Lack of Buzz about the Lack of Bees

Kelly Strasser

Albert Einstein once said, “If the bee disappears from the surface of earth, man would have no more than four years to live.” It seems as if this impact may come sooner than we think; not with just the bees disappearing, but with the entire insect population altogether.

According to several scientific studies, the flying insect population is declining at an alarming rate. Two authors, for example, of a study published in the scientific journal PLOS One reported several days ago, “Our analysis estimates a seasonal decline of 76 percent, and mid-summer decline of 82 percent in flying insect biomass over the 27 years of study.” This astounding percent of loss within the flying insect population can lead to devastating issues in the near future. Not only does this alter habitats in which these insects most commonly live, but it can dramatically change the food web of the entire world. As noted by the same two scientists, “Loss of insect diversity and abundance is expected to provoke cascading effects on food webs and to jeopardize ecosystem services.”

Insects are a vital part of the worlds behavior, making up two-thirds of all life on earth. They’re highly beneficial in providing the world with essential nutrients and systemic necessities as they enrich the land, provide food for animals higher up in the food chain, and pollinate the very plants we use in almost all of our food.  

However, scientists are still unsure as to what is actually causing this dramatic loss in insect population. Many seem believe it’s due to the harm humans are inflicting upon the planet. For example, Ruud Kleinpaste believes, “Humans are getting a little bit too popular on this planet, and it has an effect everywhere. This impact on our biodiversity seems to be going on with birds, lizards, and now insects. “ With so many pesticides and herbicides, as well as the rapidly growing human population, we are the ones to blame for this loss.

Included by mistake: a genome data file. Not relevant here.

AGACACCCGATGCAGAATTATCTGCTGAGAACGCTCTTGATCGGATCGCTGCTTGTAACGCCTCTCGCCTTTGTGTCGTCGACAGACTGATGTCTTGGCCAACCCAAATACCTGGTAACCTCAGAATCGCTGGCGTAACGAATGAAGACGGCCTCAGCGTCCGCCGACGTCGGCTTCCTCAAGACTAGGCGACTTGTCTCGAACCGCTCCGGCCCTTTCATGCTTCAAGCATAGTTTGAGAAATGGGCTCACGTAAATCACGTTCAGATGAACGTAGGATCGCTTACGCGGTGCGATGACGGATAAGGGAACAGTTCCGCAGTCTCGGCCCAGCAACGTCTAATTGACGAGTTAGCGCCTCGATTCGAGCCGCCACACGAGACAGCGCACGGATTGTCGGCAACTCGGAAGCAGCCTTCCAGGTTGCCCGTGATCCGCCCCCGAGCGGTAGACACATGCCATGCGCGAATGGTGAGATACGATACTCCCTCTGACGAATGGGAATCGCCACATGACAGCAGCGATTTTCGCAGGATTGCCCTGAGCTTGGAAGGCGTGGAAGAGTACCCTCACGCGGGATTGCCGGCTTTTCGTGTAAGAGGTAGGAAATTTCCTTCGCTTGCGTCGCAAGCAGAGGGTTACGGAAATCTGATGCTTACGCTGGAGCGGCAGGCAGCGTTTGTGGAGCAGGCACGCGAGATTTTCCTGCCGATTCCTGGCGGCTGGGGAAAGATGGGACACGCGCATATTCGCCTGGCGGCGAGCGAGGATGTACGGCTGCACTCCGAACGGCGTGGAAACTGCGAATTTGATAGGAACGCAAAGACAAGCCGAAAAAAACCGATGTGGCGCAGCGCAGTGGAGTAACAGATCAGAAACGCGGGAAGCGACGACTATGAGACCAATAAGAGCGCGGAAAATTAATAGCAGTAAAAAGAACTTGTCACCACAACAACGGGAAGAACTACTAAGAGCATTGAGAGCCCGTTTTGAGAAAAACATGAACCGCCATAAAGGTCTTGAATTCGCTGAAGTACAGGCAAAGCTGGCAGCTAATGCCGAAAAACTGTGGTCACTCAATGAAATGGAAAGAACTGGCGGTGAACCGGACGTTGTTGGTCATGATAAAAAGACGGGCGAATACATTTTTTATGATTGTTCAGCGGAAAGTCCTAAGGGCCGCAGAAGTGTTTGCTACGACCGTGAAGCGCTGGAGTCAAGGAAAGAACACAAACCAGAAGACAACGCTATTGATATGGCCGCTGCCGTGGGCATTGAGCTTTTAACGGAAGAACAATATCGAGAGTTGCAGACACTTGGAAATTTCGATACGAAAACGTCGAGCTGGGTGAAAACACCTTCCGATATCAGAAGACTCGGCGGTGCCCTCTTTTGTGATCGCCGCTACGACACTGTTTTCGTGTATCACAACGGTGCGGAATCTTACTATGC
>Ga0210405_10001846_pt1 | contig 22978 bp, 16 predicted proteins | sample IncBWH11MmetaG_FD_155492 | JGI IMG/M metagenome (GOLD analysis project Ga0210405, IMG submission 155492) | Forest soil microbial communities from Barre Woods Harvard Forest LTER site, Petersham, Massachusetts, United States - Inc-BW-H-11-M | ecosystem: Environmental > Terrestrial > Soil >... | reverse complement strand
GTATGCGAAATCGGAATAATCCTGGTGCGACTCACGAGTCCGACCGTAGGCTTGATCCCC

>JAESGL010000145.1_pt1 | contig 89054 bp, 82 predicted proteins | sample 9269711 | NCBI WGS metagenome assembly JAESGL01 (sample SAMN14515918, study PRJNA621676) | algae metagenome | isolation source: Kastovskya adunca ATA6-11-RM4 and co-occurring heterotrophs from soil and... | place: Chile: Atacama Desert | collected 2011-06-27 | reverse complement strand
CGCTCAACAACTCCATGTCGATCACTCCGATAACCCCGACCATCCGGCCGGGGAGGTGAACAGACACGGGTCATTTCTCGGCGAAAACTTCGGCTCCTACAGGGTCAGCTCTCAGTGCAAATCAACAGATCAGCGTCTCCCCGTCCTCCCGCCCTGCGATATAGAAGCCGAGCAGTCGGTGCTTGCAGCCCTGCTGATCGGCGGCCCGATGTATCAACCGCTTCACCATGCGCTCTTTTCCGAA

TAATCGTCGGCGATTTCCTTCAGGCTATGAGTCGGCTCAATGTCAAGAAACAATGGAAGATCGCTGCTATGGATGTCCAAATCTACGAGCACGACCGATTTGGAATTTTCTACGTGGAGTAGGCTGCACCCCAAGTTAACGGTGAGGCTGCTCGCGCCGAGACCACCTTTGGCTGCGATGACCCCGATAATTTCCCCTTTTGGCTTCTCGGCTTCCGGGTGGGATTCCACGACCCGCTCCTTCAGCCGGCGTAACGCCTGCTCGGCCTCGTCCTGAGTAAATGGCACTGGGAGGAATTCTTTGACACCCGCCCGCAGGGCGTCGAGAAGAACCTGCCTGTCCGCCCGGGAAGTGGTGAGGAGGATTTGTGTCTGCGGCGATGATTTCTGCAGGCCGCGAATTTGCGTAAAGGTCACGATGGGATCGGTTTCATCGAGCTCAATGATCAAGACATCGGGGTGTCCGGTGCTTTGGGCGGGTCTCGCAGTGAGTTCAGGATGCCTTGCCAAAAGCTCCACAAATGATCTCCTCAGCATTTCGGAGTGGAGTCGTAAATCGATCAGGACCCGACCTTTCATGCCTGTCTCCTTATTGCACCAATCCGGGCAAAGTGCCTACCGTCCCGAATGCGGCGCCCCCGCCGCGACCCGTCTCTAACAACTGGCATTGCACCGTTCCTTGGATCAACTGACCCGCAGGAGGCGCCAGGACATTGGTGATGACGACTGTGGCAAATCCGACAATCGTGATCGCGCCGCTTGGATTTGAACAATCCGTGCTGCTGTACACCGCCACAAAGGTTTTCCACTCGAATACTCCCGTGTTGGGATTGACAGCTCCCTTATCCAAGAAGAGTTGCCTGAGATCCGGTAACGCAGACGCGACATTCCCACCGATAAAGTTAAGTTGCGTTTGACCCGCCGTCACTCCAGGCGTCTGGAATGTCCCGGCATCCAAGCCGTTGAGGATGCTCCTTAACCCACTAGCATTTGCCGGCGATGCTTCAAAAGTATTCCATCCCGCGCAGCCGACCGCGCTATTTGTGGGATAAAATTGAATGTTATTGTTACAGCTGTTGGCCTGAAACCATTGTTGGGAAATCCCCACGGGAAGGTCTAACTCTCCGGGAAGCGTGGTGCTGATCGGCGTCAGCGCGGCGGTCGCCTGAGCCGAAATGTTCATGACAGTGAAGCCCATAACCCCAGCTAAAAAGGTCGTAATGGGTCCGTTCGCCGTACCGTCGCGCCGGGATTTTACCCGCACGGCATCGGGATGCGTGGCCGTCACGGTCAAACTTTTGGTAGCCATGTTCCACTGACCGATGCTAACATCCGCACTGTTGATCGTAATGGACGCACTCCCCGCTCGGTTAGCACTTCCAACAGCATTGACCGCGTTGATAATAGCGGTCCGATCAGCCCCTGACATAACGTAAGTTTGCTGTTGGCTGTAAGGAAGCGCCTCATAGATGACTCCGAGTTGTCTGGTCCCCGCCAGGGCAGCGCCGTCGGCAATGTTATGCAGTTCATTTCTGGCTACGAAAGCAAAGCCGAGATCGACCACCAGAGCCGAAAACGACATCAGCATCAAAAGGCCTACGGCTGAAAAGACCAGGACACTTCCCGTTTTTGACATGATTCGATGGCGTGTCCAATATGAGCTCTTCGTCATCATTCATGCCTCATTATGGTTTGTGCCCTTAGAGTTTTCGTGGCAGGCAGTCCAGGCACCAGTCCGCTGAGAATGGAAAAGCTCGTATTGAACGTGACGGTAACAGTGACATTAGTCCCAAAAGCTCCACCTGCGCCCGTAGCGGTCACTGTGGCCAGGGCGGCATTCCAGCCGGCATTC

Specifically, the special class of pesticides, known as neonicotinoids, are a prime suspect for these insect losses, according to many conservationists views. Neonicotinoids are a specialized pesticide that affects the central nervous system of insects and/or pests, ultimately causing paralyzation and death. Luckily, most countries are now deciding to ban, or have already banned, neonicotinoids from use. Such as, America, Britain, France, Germany, and many more. Although this can now ease the significant insect loss, it still doesn’t fix the damage that has already been set in place by neonicotinoids, nor does it show a sign of all other pesticides to be banned.

There are still many other factors that have caused this intensive decline of the insect population that humans plan on continuing. Many of these include urbanization, habitat destruction, and the, “spread of monoculture crops such as corn and soybeans,” states a Yale study. Overall, we are the ones destroying an essential species population, which isn’t a good thing. This creates massive issues for our future, possibly wiping out ourselves in the far future.